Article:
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First of all I want to clarify that I am new to Domain Driven Design and I am asking this question because I have read something called Anemic Domain Model.

Most of the time I see following thing while working with Repository pattern .

  1. We have One Generic Repository
  2. We have Model that only contain set of public properties but it does not contain any method ( So It become Anemic Domain Model as per definition of DDD) b’coz here repository class handle other process for that entity or model.

Please provide your valuable answer for my query.

Let me clarify few thing.

  1. Generic Repository means Generic interface that get implemented by Entity respository
  2. My confusion is regarding following thing For example : Suppose I want to save public class User { public int Id { get; set;} public string Name { get; set; } public class UserRepository : IRepository
    // All Operation Like Save / Get / UserEntity (Domain Object)

    So Here My user class do nothing instead it just have property and other operation handle by UserRespository. So My User is Anemic Domain model. ( As it do nothing specific)

Here in attached image i consider ProductRepository so My question is : Is My Product class is Anemic model ?

Please consider following Sample Image for what I am trying to say.enter image description here

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closed as primarily opinion-based by Michael Petrotta, Tom, Matteo Tassinari, Shlublu, explunit Aug 7 '13 at 12:47

Many good questions generate some degree of opinion based on expert experience, but answers to this question will tend to be almost entirely based on opinions, rather than facts, references, or specific expertise. If this question can be reworded to fit the rules in the help center, please edit the question.

Could you elaborate more? What makes you thinking that Repository would be an antipattern? Someone's opinion? Your own? Put some value into the question if you expect valuable answers :) –  Wiktor Zychla Aug 7 '13 at 5:56
It is not my own that Repository is anti pattern but I am confuse the way Anemic Domain Model definition and repository pattern. Like Repository pattern take care of save of entity but entity itself does not have any method for save. –  dotnetstep Aug 7 '13 at 6:08
That would be perfectly valid in DDD, think of repositories as services. –  Wiktor Zychla Aug 7 '13 at 6:17
Here is a topic on this question on the DDD\CQRS mailing list: groups.google.com/d/msg/dddcqrs/krOf_dqnD8o/qpTc0OPQSMQJ –  JefClaes Aug 7 '13 at 6:34
What do you mean by "We have One Generic Repository". Every aggregate should have specific repository, not generic one. –  gseric Aug 7 '13 at 6:52

2 Answers 2

I agree that the IRepository interface is generally a waste of time. If I put the basic CRUD operations in my IRepository interface, then how do I deal with data like audit data? Where deleting it would be forbidden. Should I just return a InvalidOperationException when I try to call Delete()?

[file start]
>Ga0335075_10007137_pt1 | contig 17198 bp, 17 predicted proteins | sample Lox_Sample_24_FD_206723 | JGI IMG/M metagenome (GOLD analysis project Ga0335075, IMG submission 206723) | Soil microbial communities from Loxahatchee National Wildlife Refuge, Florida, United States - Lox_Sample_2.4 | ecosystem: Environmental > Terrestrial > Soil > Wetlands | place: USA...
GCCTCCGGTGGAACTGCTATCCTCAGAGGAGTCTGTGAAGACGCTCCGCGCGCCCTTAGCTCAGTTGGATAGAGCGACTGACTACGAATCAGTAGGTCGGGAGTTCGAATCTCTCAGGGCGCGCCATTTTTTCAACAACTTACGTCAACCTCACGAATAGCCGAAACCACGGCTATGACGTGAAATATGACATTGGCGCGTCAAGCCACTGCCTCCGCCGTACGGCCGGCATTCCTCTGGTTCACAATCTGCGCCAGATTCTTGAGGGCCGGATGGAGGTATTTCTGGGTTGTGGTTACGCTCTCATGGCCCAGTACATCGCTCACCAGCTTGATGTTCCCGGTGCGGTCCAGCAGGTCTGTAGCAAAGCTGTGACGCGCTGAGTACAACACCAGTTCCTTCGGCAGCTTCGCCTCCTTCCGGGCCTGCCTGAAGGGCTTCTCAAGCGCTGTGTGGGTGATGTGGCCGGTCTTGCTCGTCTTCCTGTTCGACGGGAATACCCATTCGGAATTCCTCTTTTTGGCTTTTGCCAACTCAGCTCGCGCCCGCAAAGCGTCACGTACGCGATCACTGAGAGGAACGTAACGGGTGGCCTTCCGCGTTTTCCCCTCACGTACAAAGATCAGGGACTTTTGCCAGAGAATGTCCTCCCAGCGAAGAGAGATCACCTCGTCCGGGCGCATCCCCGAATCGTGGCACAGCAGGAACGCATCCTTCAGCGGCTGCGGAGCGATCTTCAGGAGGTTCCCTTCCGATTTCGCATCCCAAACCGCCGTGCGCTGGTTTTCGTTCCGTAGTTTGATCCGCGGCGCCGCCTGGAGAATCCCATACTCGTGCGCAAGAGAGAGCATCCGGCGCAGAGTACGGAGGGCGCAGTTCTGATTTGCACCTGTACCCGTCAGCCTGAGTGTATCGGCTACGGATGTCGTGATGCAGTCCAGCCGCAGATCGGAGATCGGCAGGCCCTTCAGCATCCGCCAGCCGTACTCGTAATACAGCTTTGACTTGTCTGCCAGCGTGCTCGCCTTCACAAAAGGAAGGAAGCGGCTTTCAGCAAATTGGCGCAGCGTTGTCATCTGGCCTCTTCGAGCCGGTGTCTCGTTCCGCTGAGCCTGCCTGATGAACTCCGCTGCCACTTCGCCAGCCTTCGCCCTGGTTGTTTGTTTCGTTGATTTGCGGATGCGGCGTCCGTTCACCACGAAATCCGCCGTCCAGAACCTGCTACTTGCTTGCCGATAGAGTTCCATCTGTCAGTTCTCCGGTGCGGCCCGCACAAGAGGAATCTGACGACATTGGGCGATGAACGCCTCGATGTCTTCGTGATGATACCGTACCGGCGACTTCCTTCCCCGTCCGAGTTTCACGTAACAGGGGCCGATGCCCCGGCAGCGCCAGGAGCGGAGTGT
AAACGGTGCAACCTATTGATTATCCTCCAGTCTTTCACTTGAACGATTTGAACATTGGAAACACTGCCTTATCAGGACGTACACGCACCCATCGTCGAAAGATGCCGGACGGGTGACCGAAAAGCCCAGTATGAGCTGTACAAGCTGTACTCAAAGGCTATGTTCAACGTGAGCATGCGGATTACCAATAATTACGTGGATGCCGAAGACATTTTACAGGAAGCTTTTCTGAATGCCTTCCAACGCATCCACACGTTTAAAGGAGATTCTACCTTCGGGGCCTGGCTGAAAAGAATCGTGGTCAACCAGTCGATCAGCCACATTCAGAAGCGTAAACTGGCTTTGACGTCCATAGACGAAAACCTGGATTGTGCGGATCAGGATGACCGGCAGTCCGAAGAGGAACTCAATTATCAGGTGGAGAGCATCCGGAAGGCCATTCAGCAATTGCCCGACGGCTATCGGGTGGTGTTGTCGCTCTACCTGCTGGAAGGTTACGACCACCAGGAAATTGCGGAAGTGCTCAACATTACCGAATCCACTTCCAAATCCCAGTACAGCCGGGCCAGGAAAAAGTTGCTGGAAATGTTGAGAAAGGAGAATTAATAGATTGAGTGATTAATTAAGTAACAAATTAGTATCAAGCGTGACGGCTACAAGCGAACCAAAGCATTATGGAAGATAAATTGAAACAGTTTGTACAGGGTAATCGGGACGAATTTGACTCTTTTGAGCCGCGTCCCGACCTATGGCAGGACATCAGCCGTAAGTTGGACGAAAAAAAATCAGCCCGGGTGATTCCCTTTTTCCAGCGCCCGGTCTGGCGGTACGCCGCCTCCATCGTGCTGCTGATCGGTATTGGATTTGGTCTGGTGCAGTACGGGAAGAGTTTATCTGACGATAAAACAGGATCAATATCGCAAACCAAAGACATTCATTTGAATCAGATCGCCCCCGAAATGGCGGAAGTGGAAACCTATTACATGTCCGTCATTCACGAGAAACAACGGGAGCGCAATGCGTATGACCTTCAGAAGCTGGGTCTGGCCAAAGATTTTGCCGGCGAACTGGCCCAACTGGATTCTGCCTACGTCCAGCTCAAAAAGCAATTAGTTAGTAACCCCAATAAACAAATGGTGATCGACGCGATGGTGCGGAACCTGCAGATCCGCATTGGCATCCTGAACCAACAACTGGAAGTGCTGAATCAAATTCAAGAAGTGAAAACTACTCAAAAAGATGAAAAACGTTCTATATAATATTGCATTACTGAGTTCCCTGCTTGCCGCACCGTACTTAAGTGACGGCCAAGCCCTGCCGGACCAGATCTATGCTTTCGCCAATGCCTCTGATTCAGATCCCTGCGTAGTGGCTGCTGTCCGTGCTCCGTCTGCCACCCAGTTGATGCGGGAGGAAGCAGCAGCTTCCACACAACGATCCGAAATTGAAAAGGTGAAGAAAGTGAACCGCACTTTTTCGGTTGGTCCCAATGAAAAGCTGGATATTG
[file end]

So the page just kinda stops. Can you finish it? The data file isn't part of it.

Some people have suggested smaller interfaces like IReadable, IWriteable, IUpdateable or IDeleteable. I think this approach is even messier.

Personally (and this is just my own solution after giving everything else a good run around the block), for DDD, I prefer to use an interface per repository (mostly for IoC and unit testing). This gives me IUserRepository, IAuditLogRepository, etc. My repositories also take (as parameters) and return domain entities (aggregate roots or just single entities). This way there is no anaemic DTO objects to maintain or clutter my solution. However I still use view-models to keep sensitive data out of my views.

There's lots of arguments online for and against the repository pattern.

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The repository pattern is not an anti-pattern per se, but I have seen far to many implementations of DDD where the repository pattern provided little or no value. Hand your n-tier-provide-no-value layered architecture to a pragmatic hardcore expert dev and he will probably give you the "anti-pattern" critique (and valid I might say).

Repository pattern pros:

  1. An abstraction of the underlying persistence technology
  2. A possibility to define your aggregate roots, only aggregate roots should have repositories
  3. A way of explicitly stating which operations are valid for the aggregate root in question, for example if its not valid to delete your entity, your repository should have no delete method.
  4. Something that is easy to test without a database (stubbing your repositories)

Repository pattern cons:

  1. Closeness to your persistence technology.
  2. Yet-another tier

Personally I prefer using the repository pattern when doing DDD, but your solution sounds more like the active record pattern, thus removing most of the benefits of using repositories in the first place. I never do generic repositories because they remove pros 2 & 3 (I can have a generic implementation, but I don't expose it directly to repository-consumer code).

And also: don't use repositories for population of DTOs, ViewModels, etc. Use separate models and technology for modelling writes (DDD can work great) and reads.

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